Sunday, December 18, 2005
After leaving Menard, Kimble and Mason counties, it's tempting to head for Interstate 10 for the bright lights and traffic of San Antonio, but if you do, you'll miss the waterfalls of Colorado Bend State Park and Brady's Heart of Texas Country Music Museum.
No matter where you spent the previous night, the road to Colorado Bend State Park can be a little hard to find. The best way from Mason County is to locate Highway 87 at Mason, then take Highway 386 to Fredonia, turn east on Highway 71 and drive to Pontotok, where you'll pick up Highway 501 and go more or less northward until you reach Bend, and then follow the signs four miles to the park.
One caveat -- the guided tour to Gorman Falls, the most beautiful spot in the 5,328-acre park, is only offered on weekends. If your schedule doesn't allow you to see Gorman the first time, visit the park anyway, and hike the trail that runs along Spicewood Springs, where you will see smaller, but still lovely waterfalls; pools so clear that you can see the fish from top to bottom, swimming through the reflections of the clouds above; and if you're lucky, a glimpse of black-capped Vireos, golden-cheeked warblers and high overhead, bald eagles.
Even if you're not into birds or water, this park offers something for just about everyone, with 16 miles of hiking trails, 14 miles of mountain bike trails and places to camp, fish and kayak. Kayaks are available for rent.
Finally, there are cave tours on weekends. According to a park brochure, there is a walking cave tour 9:15 a.m. Saturday and Sunday (resources and weather permitting), and a crawling cave tour 9 a.m. first Saturday of the month (resources and weather permitting.) Reservations are recommended.
San Saba County (population 6,086) is shaded over most of its 1,138 square miles by pecan trees -- thousands and thousands of pecan trees, both native and developed. It was here that English immigrant Edward E. Riesen developed the paper shell pecan. He named San Saba "the Pecan Capital of the World," and with his prodigious harvests, established pecans as the county's cash crop in 1874.
Pecans still play a big part in the county's economy, with five pecan companies accounting for revenues second only to government/services in the 2006 Texas Almanac.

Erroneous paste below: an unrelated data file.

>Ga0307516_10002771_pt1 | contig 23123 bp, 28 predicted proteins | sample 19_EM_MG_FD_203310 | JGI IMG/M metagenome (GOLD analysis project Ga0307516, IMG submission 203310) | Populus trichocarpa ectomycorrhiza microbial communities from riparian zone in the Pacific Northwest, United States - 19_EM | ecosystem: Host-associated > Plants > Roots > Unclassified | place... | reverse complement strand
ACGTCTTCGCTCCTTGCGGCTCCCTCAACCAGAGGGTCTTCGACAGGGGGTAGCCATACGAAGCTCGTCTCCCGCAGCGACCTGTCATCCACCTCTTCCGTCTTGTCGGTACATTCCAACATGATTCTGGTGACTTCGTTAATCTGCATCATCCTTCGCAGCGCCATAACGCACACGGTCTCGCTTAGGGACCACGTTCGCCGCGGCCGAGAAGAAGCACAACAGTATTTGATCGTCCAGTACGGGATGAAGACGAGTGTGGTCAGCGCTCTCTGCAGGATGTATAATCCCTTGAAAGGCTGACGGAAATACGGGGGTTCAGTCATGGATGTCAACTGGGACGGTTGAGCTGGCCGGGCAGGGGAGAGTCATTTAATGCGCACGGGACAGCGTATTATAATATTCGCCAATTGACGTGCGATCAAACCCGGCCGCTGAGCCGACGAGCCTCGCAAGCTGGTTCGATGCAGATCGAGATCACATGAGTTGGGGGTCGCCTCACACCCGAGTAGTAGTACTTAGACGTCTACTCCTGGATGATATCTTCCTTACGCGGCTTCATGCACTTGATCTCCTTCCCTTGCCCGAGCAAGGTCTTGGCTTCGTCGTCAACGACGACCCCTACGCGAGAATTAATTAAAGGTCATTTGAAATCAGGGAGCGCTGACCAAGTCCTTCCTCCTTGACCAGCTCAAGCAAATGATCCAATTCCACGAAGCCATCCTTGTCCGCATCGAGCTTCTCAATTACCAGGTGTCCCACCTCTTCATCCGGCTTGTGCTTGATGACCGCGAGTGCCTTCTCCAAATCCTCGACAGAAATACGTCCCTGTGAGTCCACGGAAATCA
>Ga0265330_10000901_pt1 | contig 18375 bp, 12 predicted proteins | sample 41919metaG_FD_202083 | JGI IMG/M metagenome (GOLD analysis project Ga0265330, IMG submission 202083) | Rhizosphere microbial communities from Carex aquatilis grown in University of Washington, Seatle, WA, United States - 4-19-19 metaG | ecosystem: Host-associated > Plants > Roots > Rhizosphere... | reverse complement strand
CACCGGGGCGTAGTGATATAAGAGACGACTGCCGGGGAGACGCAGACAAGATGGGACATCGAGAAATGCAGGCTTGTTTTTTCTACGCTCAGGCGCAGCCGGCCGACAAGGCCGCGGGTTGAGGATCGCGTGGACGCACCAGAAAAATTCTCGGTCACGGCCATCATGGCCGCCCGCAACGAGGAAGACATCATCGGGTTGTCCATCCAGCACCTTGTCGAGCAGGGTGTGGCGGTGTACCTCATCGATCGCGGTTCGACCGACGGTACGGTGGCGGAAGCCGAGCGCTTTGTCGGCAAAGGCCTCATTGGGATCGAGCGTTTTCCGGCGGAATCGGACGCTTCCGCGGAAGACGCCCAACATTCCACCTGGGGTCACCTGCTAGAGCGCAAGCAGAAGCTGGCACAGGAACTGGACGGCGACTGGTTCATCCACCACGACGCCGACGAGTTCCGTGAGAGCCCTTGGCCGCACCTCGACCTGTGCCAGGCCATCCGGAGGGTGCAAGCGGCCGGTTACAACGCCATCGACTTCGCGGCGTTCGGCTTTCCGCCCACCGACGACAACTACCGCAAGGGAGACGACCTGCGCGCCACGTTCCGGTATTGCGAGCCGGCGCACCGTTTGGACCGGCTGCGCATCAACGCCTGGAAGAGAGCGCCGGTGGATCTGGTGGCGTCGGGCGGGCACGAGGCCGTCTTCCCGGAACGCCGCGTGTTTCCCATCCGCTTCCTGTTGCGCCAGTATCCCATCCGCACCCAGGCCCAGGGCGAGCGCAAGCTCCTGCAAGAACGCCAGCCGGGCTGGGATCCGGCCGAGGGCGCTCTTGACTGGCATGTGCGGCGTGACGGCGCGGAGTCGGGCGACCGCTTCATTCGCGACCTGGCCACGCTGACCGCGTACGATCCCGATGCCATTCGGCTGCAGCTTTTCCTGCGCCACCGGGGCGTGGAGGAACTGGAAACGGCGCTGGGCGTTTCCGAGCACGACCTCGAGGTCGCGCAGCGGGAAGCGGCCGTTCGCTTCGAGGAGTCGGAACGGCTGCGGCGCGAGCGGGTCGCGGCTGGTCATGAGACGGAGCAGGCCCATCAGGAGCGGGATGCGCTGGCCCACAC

Leave San Saba (pop 2,637 and the county seat) on Highway 190, which takes you west into McCulloch County and the town of Brady, site of a goat cook-off every September and the Heart of Texas Country Music Museum.
The museum is a celebration of those heroes to all of us who learned about life hearing songs of love gone wrong and cowboys crying in their beer. Open 10 a.m. to 4 p.m. Saturdays and noon to 5 p.m. Sundays, the museum features stage costumes, musical instruments, autographs, posters and other relics of more than 100 country music artists, including Kitty Wells, who still comes to Brady regularly to perform, with her husband, Johnny Wright.
Radio station KNEL disc jockey Tracy Pitcox, who serves as museum president, said that most of the costumes have been donated by the artists eager to perpetuate the legend of country music.
The largest item in the collection, however, was bought at auction: the bus owned and sometimes driven by Gentleman Jim Reeves. It's a little shabby and inadequate by today's standards, still smells faintly of cigarette smoke and has a rusty running board step.
"We bought this bus for $3,000, and then it cost us $3,100 to get it down to Brady."
Pitcox said there is a story that he can't verify explaining the rusty step.
"Well, they say that Jim loved to drive this bus, and he drove it fast, and of course, there were often times when they would play all night, then have to be in the next town to play the next night.
"So Jim would be driving, and some members of the band would have to answer nature's call, but Jim wouldn't be willing to stop.
"So he would slow down, and the guy would come up to the front, and they would open the door just as long as necessary, then close it and go on."